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Sikh News Manmohan Singh Apologises For 1984 Anti-Sikh Riots

Discussion in 'Breaking News' started by drkhalsa, Aug 11, 2005.

  1. drkhalsa

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    Sep 16, 2004
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    Manmohan Singh apologises for 1984 anti-Sikh riots
    New Delhi, Aug. 11 (PTI): Seeking to assuage the sentiments of the Sikh community, Prime Minister Manmohan Singh, today apologised for the 1984 anti-Sikh violence, saying he was not standing on any "false prestige" and bowed his head in shame.
    Describing the assassination of the then Prime Minister Indira Gandhi as a "great national tragedy," he said "what happened subsequently was equally shameful."
    Intervening in a discussion on an Opposition-sponsored motion in the Rajya Sabha on the Nanavati Commission's report, the Prime Minister said he had seen statements by Opposition Leaders that he should seek forgiveness of the country.
    "I have no hesitation in apologising to the Sikh community. I apologise not only to the Sikh community but to the whole Indian nation because what took place in 1984 is the negation of the concept of nationhood enshrined in our Constitution," he said.
    The Prime Minister said "I am not standing on any false prestige. On behalf of our Government, on behalf of the entire people of this country I bow my head in shame that such a thing took place."
    Singh said he had accompanied Congress President Sonia Gandhi, to Harminder Sahib (Golden temple in Amritsar) some five or six years ago and "we together prayed that give us strength and show us the way that such things never again take place in our country."
    An emotional Singh said while one cannot rewrite the past "but as human beings we have the will power and we have the ability to write better future for all of us".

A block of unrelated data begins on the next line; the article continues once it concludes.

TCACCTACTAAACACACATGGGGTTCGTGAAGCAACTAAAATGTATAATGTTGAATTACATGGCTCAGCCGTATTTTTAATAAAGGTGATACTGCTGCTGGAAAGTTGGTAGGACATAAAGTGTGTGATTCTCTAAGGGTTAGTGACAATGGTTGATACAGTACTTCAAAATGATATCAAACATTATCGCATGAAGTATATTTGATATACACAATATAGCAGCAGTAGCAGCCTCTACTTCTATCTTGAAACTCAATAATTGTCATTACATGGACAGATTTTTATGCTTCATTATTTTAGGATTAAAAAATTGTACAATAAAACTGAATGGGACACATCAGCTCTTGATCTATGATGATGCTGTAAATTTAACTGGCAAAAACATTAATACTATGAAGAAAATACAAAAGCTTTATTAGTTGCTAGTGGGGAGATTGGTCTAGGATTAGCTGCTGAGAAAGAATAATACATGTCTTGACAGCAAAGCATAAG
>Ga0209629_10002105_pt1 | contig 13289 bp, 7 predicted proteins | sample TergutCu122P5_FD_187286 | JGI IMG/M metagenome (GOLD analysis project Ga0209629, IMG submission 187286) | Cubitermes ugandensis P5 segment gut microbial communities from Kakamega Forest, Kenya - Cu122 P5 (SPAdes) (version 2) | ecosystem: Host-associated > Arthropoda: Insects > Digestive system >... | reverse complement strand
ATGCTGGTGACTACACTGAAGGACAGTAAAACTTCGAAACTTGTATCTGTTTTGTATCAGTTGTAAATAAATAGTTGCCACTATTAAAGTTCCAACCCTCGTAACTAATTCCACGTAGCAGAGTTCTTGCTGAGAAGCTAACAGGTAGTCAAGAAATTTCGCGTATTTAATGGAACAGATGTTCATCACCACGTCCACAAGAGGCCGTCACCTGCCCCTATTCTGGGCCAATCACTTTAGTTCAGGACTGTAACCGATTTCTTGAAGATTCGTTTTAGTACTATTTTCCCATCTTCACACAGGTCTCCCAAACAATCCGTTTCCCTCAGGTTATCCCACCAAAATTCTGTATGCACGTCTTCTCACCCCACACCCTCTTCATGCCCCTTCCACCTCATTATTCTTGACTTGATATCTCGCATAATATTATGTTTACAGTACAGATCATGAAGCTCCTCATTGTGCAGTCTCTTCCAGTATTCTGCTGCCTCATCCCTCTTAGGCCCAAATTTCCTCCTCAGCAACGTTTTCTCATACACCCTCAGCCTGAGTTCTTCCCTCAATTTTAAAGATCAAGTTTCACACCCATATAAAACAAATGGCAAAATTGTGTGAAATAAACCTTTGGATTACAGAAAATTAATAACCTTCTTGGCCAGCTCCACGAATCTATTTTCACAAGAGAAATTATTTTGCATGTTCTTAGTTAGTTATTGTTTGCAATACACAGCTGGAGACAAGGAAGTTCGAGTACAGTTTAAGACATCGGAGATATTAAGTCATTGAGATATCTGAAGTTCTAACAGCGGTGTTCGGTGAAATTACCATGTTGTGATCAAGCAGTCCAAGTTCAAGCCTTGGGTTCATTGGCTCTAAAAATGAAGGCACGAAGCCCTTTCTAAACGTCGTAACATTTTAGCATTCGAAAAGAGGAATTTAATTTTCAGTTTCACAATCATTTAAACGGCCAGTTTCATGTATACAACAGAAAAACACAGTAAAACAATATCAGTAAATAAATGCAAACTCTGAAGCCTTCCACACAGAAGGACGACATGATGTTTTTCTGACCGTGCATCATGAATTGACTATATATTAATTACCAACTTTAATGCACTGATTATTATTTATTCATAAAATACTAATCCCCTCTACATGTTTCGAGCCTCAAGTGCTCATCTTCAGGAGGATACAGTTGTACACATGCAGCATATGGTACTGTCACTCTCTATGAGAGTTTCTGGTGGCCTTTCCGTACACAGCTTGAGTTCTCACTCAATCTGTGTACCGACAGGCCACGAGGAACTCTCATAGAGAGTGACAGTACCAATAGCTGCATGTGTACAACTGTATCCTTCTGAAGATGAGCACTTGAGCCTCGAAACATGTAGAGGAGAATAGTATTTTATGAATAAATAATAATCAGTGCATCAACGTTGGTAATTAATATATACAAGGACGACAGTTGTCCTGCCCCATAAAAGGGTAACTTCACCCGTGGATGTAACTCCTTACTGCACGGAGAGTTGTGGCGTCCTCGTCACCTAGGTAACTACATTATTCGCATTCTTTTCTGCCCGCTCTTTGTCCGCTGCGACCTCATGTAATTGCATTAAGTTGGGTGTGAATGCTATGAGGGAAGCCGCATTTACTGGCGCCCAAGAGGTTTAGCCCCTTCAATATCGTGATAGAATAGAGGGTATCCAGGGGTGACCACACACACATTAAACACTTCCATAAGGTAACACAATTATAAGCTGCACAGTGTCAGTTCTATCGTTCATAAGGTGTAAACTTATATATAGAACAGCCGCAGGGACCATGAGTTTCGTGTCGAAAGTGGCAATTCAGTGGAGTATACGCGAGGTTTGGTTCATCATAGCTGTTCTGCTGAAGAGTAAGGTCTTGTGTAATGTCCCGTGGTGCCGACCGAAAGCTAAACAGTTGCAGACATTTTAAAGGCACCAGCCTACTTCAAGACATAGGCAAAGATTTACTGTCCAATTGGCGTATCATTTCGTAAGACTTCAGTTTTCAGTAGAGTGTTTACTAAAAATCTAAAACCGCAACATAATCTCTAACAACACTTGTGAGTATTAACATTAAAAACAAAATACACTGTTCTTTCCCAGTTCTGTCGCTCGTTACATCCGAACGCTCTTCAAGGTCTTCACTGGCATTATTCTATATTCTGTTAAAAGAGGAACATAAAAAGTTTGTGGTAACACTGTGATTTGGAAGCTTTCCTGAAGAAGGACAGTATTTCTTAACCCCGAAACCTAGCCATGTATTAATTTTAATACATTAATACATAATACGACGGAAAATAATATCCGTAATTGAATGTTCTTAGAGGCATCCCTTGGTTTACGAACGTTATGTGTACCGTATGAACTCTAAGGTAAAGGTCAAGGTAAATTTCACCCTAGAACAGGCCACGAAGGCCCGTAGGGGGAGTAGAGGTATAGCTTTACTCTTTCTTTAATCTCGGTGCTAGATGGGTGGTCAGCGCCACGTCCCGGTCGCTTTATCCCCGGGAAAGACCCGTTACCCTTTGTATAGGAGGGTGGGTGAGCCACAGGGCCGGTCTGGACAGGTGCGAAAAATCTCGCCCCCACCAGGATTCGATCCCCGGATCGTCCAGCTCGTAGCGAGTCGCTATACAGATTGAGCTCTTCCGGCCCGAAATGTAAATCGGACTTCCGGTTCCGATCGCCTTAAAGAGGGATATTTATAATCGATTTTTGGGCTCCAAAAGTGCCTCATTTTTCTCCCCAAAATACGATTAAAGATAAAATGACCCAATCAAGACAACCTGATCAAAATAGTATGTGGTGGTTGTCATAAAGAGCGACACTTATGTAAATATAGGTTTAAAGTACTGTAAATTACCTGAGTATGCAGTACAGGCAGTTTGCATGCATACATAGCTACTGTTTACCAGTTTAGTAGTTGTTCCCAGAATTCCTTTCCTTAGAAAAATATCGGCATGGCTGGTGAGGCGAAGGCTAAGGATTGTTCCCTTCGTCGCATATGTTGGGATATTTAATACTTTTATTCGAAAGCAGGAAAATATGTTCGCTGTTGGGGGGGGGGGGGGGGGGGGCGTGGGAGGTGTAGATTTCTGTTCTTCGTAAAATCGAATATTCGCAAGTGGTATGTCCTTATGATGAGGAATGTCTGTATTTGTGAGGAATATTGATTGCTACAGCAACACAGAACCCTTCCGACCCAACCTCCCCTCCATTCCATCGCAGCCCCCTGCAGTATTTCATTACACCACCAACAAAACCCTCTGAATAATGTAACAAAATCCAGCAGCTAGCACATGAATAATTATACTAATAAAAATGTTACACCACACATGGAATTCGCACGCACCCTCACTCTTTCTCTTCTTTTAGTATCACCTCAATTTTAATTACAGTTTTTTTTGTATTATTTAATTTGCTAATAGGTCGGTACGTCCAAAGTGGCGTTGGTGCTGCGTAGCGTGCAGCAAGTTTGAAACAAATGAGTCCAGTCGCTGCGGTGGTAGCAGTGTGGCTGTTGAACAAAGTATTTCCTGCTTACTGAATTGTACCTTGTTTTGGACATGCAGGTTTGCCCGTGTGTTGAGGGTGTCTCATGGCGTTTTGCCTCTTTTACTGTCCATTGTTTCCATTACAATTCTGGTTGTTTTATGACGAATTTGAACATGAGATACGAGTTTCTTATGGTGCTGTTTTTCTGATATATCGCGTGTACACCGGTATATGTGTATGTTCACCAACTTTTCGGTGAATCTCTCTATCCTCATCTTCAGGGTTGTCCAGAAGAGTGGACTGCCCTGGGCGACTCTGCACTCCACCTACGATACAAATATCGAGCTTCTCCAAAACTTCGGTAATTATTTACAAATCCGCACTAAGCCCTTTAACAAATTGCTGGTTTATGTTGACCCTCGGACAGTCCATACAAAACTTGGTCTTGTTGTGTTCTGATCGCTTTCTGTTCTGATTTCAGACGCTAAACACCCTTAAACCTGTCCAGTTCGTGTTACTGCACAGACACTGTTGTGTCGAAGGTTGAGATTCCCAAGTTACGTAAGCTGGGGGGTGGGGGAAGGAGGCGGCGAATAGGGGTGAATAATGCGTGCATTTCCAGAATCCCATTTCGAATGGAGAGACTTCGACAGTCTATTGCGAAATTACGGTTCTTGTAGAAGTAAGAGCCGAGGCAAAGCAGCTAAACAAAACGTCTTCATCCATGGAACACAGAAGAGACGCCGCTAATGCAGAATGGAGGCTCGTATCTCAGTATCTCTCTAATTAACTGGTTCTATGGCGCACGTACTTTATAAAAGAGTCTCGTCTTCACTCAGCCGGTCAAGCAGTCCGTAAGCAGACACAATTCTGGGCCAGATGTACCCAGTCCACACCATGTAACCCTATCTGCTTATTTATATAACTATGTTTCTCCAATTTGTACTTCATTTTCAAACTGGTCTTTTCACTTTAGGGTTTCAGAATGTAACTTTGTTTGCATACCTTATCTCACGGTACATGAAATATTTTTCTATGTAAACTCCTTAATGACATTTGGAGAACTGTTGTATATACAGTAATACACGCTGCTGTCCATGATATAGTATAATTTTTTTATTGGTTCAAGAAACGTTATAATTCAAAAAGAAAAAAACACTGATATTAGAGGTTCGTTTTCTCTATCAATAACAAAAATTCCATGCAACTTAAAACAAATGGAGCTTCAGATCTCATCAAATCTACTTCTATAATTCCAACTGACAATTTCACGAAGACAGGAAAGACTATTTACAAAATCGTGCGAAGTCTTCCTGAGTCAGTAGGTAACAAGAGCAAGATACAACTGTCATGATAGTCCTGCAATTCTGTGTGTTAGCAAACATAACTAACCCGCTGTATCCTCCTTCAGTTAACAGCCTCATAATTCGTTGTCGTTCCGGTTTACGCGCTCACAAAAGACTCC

The Prime Minister said 4,000 people were killed in the tragedy and it should be an occasion for introspection, how working together as a united nation, new pathways could be found to ensure that such ghastly tragedies never again take place.
    "I respectfully submit that this is not achieved by pursuing partisan goals, apportioning blame", he said.
    He charged the Opposition with trying to separate the Sikh community from the great traditions of the Congress party, but said he did want not to quarrel with anyone of them on this occasion.
    Pointing out that no Akali Dal members were present in the House, Singh said he did not want to score any point. "But, it is also a fact that when that glorious chapter in the history of Punjab was being written, the Akali Dal was busy dividing the people of Punjab on communal lines".
    "There were lapses in 1984. Several commissions have gone into this matter. We all know that we still do not know the truth, and the search must go on. This present commission is no exception to that", he said.
    Hitting back at the Opposition, Singh said the Nanavati report conclusively stated that "there is no evidence, whatsoever, against the top leadership of the Congress party. That lie, which has over the last 21 years been used to poison the minds of the Sikh youth, stands nailed conclusively".
    Referring to some individuals mentioned in the report, he said the commission has not come forward with conclusive conclusions. "These are in the realm of probabilities".
    "...whosoever figures in the Nanavati report -- and the commission has in its wisdom found it necessary to draw an adverse inference about their conduct or behaviour -- we will reopen those cases," he said.
    About some police officers against whom the ATR had made a mention, he said there was a normal rule that action could be taken against Government officers four years after retirement.
    "Many of them retired many, many years ago. But within the ambit of law, whatever action we can take, we will reopen those cases also if the law of the land permits that".
    "Our Government stands committed to do all that we can humanly do to go to the root of the problem, that all those individuals about whom the Commission has drawn adverse inferences, suggestions and recommendations, we will have a relook at them", he said.
    He also promised effective assistance to all the widows, children and the affected families so that they can lead a life of dignity and self-respect.
    The Prime Minister said the events of 1984 should be viewed from a wider perspective that the past cannot be brought back, cannot be undone.
    "But let us, as a united nation, find new pathways to ensure that our nation will never again go through such traumas, whether they are in Delhi or in Gujarat or in any part of the country", he said. Singh said "all of us should ask forgiveness of those who have suffered in this tragedy."
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